There is abundant research (including from the Centre for Future Work, here here and here) showing that corporate profit margins have expanded significantly in the course of the current acceleration of inflation. It is not solely a process of companies passing along higher input and labour costs to consumers through higher prices. Rather, corporations have used their market power and disruptions in normal supply channels to widen their profit margins.
In Canada, after-tax corporate profits have increased to their highest share of GDP ever, coincident with the sharp rise in consumer prices. Since it’s corporations who literally set those prices, perhaps this shouldn’t be surprising. Labour costs, meanwhile, have lagged the rise in prices – and despite a recent uptick are still growing more slowly than they were before the pandemic (when inflation was just 2%). It is impossible to credibly blame wages for the acceleration in prices.
While it’s straightforward to show that corporations have profited from the inflation, a deeper analysis is required to consider why and how they have been able to use the current moment to so painfully extract more from their consumers. It’s not convincing to simply blame ‘price-gouging’: if corporations had that much unilateral pricing power, why didn’t they jack up prices before the pandemic?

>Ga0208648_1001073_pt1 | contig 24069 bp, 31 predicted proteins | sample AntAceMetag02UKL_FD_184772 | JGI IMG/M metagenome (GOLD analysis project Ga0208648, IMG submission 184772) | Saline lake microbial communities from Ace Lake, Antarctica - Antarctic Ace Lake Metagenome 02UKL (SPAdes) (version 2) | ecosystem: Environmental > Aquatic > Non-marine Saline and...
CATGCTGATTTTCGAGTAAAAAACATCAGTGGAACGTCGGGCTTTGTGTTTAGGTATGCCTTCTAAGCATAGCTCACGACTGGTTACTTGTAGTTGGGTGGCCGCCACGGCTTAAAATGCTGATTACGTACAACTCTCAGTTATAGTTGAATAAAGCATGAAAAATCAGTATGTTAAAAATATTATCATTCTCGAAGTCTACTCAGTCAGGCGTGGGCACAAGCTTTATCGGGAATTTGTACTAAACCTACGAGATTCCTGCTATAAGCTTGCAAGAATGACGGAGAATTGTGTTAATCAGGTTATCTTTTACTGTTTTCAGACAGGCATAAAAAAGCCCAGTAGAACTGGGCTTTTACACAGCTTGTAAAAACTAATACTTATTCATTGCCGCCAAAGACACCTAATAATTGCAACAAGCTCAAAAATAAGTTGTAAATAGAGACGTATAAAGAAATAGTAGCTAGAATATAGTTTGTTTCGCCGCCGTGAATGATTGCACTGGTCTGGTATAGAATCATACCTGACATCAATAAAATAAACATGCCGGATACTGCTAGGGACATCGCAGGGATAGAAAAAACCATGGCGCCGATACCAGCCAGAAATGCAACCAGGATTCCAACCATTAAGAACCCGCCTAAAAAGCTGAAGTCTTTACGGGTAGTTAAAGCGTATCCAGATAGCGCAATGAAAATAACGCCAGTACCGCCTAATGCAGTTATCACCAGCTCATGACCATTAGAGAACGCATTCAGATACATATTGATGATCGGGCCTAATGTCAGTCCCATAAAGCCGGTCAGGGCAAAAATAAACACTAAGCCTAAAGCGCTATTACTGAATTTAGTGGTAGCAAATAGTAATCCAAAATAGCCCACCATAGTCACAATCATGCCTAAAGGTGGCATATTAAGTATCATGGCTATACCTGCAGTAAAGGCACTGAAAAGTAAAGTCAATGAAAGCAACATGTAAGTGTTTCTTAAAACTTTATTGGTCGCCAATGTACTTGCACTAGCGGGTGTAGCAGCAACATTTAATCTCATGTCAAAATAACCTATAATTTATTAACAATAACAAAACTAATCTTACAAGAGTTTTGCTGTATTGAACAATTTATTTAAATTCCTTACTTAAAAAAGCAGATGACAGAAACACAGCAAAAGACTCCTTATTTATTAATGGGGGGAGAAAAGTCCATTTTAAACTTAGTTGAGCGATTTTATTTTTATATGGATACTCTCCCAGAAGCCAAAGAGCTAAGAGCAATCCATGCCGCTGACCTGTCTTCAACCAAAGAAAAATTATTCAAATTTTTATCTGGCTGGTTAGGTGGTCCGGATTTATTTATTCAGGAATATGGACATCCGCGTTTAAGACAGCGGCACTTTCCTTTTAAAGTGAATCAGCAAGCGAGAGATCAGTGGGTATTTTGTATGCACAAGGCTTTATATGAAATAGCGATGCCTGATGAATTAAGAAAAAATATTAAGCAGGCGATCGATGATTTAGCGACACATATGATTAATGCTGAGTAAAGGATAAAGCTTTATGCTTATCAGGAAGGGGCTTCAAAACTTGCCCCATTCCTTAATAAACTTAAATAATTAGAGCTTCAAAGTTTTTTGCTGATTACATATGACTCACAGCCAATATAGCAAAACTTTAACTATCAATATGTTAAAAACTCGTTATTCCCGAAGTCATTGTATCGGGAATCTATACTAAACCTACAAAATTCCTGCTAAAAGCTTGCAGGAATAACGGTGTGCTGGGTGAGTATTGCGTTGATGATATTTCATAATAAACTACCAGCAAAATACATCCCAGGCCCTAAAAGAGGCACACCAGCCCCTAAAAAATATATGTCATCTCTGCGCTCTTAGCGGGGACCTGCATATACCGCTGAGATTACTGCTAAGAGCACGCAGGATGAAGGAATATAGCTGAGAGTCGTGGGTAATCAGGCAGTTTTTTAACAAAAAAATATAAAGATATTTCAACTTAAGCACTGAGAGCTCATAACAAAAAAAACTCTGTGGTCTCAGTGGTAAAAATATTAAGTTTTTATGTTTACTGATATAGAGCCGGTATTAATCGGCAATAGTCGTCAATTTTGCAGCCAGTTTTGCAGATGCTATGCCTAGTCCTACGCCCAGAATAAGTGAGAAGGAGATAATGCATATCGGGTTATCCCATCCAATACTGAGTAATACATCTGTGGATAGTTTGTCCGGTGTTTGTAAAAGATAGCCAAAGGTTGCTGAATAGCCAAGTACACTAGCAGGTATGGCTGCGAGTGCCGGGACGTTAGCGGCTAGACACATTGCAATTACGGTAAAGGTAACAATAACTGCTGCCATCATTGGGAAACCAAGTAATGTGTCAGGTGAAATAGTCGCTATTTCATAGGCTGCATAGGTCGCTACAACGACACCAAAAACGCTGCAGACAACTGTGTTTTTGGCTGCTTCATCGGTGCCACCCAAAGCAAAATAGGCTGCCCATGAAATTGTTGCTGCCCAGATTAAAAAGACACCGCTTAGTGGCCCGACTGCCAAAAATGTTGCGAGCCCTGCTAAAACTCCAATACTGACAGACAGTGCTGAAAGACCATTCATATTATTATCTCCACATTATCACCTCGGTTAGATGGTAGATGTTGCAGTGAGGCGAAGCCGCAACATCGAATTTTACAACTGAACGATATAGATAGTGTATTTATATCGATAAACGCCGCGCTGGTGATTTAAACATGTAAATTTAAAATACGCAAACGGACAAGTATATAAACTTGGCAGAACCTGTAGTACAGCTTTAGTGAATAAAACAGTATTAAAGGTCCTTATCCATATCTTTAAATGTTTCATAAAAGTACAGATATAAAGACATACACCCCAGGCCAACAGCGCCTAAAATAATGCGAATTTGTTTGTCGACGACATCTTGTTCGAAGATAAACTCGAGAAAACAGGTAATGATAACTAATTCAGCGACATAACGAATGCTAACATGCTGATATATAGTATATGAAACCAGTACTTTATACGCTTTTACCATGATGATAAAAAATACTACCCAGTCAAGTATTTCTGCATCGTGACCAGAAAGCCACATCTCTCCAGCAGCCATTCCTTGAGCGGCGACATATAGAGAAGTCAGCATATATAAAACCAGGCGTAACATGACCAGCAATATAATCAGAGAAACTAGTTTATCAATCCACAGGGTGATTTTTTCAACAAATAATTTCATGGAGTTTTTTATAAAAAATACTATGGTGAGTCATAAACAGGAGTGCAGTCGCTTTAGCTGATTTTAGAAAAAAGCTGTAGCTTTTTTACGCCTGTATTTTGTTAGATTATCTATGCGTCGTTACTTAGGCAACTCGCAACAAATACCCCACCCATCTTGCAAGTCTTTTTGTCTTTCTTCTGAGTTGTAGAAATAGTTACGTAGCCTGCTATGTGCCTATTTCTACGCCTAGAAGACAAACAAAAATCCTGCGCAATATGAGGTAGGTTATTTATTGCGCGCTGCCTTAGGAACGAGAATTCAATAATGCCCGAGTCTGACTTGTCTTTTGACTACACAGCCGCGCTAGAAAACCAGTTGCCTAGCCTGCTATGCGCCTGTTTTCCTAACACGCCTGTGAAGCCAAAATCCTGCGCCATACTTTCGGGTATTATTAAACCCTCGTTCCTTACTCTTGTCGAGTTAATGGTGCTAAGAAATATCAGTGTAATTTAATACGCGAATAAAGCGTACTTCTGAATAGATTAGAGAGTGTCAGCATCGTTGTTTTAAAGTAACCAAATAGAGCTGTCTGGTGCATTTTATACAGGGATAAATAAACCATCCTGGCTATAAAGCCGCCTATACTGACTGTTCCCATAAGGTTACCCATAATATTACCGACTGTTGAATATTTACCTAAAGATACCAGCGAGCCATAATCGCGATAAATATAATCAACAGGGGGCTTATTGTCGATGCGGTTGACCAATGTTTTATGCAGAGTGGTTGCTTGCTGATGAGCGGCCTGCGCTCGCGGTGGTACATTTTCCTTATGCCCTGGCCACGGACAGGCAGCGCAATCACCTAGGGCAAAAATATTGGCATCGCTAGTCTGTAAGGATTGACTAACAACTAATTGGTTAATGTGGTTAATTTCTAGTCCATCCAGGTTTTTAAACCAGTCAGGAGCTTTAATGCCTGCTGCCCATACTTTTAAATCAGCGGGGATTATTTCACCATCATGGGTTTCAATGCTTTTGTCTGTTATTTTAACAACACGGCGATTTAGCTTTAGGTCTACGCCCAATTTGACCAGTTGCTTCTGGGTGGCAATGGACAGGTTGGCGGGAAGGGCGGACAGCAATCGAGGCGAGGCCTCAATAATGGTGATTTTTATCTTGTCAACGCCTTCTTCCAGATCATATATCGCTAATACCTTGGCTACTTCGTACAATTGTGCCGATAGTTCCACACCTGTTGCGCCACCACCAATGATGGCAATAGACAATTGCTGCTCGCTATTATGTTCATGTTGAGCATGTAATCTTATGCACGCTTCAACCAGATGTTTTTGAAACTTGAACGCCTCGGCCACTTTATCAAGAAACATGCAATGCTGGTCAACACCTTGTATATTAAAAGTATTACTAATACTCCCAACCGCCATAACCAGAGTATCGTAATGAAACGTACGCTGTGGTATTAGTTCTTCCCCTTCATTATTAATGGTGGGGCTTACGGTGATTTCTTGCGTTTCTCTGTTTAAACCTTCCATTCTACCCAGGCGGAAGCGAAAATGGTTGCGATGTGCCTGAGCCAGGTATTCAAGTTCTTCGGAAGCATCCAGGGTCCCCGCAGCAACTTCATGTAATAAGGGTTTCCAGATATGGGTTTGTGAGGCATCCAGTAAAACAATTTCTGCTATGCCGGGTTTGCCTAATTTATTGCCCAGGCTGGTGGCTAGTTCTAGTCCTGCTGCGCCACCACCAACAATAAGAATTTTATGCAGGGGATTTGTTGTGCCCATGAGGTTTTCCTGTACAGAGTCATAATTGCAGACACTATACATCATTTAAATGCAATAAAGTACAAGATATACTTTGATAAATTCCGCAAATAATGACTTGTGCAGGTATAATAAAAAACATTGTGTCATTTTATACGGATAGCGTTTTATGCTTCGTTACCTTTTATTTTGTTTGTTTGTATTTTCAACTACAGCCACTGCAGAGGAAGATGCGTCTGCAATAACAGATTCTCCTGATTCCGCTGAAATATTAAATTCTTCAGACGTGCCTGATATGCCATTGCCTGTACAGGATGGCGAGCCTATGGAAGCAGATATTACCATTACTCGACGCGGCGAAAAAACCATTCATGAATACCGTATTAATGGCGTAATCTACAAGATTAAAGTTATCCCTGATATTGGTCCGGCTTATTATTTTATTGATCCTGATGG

Corporate pricing power seems to reflect a conjuncture of the supply chain disruptions associated with the pandemic, strong aggregate demand conditions (a legacy, in part, of powerful government income supports during the worst phases of the pandemic), and oligopolistic market structures in some industries – especially those (like energy, housing, and groceries) which have experienced the fastest price increases.
In this new report, originally published by the progressive website Jacobin, Centre for Future Work Director Jim Stanford considers the determinants of corporate pricing power more deeply. In addition to better understanding the roots of the problem, this analysis suggests progressive alternatives for trying to reduce inflation – but without imposing conventional monetary austerity, which now seems likely to spark a worldwide recession.
Challenging corporate profit margins – including by directly regulating some prices, taxing excess profits, and direct public provision of some essential goods and services – will be crucial for reducing inflation while preserving strong labour market conditions. In the meantime, workers are justified in fighting hard to preserve their real living standards against the current inflation, until the true sources of the problem (and the true culprits) are confronted.
Please read the full report, Corporations Are Profiting From Inflation: But Why and How?